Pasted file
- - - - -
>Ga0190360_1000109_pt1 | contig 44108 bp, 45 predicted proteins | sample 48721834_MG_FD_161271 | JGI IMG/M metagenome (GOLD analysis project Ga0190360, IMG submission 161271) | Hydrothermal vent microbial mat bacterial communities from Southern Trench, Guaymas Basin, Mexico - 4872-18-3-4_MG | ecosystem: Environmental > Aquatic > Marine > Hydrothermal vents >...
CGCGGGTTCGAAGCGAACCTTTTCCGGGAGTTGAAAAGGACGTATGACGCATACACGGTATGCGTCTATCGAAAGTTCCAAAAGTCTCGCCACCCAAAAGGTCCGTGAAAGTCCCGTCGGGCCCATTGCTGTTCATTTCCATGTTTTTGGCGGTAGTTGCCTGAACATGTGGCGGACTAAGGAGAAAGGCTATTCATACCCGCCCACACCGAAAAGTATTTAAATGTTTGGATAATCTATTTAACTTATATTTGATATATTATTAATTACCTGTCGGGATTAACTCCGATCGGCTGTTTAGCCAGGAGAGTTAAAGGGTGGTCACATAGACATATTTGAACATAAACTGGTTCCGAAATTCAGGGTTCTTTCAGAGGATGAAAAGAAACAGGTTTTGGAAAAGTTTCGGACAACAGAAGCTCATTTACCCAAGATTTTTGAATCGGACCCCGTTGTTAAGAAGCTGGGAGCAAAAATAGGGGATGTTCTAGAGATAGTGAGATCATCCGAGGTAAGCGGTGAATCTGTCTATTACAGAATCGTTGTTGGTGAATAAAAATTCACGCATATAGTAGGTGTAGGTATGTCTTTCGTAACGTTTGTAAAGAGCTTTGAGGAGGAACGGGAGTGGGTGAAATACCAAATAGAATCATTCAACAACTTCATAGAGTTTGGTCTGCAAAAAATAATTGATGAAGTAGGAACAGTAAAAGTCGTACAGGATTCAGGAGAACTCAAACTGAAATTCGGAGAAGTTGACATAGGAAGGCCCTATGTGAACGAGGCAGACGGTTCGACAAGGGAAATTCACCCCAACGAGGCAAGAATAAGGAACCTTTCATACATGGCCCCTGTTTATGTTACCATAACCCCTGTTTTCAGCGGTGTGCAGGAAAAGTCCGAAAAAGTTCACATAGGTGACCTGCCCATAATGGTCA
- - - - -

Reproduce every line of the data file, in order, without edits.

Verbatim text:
>Ga0190360_1000109_pt1 | contig 44108 bp, 45 predicted proteins | sample 48721834_MG_FD_161271 | JGI IMG/M metagenome (GOLD analysis project Ga0190360, IMG submission 161271) | Hydrothermal vent microbial mat bacterial communities from Southern Trench, Guaymas Basin, Mexico - 4872-18-3-4_MG | ecosystem: Environmental > Aquatic > Marine > Hydrothermal vents >...
CGCGGGTTCGAAGCGAACCTTTTCCGGGAGTTGAAAAGGACGTATGACGCATACACGGTATGCGTCTATCGAAAGTTCCAAAAGTCTCGCCACCCAAAAGGTCCGTGAAAGTCCCGTCGGGCCCATTGCTGTTCATTTCCATGTTTTTGGCGGTAGTTGCCTGAACATGTGGCGGACTAAGGAGAAAGGCTATTCATACCCGCCCACACCGAAAAGTATTTAAATGTTTGGATAATCTATTTAACTTATATTTGATATATTATTAATTACCTGTCGGGATTAACTCCGATCGGCTGTTTAGCCAGGAGAGTTAAAGGGTGGTCACATAGACATATTTGAACATAAACTGGTTCCGAAATTCAGGGTTCTTTCAGAGGATGAAAAGAAACAGGTTTTGGAAAAGTTTCGGACAACAGAAGCTCATTTACCCAAGATTTTTGAATCGGACCCCGTTGTTAAGAAGCTGGGAGCAAAAATAGGGGATGTTCTAGAGATAGTGAGATCATCCGAGGTAAGCGGTGAATCTGTCTATTACAGAATCGTTGTTGGTGAATAAAAATTCACGCATATAGTAGGTGTAGGTATGTCTTTCGTAACGTTTGTAAAGAGCTTTGAGGAGGAACGGGAGTGGGTGAAATACCAAATAGAATCATTCAACAACTTCATAGAGTTTGGTCTGCAAAAAATAATTGATGAAGTAGGAACAGTAAAAGTCGTACAGGATTCAGGAGAACTCAAACTGAAATTCGGAGAAGTTGACATAGGAAGGCCCTATGTGAACGAGGCAGACGGTTCGACAAGGGAAATTCACCCCAACGAGGCAAGAATAAGGAACCTTTCATACATGGCCCCTGTTTATGTTACCATAACCCCTGTTTTCAGCGGTGTGCAGGAAAAGTCCGAAAAAGTTCACATAGGTGACCTGCCCATAATGGTCA